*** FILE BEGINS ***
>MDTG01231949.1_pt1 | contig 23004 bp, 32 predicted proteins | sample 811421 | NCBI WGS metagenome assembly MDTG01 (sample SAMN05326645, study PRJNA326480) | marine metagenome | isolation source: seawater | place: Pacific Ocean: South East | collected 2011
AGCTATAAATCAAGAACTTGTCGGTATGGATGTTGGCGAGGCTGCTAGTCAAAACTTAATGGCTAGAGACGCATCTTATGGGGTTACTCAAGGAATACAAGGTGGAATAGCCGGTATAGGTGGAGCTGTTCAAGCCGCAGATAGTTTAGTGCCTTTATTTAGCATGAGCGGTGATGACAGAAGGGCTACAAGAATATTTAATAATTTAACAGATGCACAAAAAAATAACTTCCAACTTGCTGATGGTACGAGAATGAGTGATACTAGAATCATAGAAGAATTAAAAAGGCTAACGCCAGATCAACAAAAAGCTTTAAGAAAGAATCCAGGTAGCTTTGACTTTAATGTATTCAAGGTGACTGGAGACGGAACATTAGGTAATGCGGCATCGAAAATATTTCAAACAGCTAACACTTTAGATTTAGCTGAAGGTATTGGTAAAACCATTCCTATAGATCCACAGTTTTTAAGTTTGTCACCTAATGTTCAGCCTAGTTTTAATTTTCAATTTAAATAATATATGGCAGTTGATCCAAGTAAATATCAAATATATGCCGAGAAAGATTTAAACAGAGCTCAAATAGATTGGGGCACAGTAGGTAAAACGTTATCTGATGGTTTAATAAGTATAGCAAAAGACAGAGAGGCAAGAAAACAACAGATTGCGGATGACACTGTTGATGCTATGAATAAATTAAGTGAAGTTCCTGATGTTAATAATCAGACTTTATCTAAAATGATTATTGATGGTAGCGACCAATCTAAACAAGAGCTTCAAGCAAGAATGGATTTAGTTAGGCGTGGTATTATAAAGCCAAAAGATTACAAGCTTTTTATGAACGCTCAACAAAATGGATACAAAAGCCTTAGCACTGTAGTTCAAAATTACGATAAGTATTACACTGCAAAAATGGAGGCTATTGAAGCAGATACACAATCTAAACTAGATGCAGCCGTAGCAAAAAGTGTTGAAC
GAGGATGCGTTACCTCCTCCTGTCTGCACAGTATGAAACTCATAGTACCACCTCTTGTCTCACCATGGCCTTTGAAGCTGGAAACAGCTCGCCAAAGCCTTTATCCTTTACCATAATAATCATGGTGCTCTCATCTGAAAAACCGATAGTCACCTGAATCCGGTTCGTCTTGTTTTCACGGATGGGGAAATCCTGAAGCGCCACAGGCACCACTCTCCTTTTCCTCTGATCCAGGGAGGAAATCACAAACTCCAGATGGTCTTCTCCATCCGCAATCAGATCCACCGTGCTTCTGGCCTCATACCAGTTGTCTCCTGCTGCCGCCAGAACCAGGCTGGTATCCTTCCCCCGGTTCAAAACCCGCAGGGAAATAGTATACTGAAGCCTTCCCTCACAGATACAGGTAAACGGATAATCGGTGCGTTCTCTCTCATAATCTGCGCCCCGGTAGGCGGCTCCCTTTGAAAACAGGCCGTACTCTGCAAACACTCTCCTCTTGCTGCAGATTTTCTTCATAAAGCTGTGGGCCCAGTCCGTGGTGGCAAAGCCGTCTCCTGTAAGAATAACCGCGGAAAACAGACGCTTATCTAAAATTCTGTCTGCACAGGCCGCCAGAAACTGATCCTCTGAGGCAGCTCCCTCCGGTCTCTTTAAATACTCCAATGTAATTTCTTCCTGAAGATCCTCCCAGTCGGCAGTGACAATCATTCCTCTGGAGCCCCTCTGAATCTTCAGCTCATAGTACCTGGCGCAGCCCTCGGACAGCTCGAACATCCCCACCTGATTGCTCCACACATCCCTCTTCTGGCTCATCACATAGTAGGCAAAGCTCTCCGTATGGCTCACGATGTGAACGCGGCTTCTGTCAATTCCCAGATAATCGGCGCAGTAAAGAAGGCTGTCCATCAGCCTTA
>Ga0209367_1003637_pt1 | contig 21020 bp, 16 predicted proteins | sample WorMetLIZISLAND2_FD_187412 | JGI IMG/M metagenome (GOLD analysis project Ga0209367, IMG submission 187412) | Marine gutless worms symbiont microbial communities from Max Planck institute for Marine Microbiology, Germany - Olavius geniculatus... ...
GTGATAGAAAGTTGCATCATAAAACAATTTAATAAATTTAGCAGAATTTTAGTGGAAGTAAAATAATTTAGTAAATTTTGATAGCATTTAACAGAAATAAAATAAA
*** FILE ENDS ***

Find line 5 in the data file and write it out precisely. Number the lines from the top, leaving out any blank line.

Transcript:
GTGATAGAAAGTTGCATCATAAAACAATTTAATAAATTTAGCAGAATTTTAGTGGAAGTAAAATAATTTAGTAAATTTTGATAGCATTTAACAGAAATAAAATAAA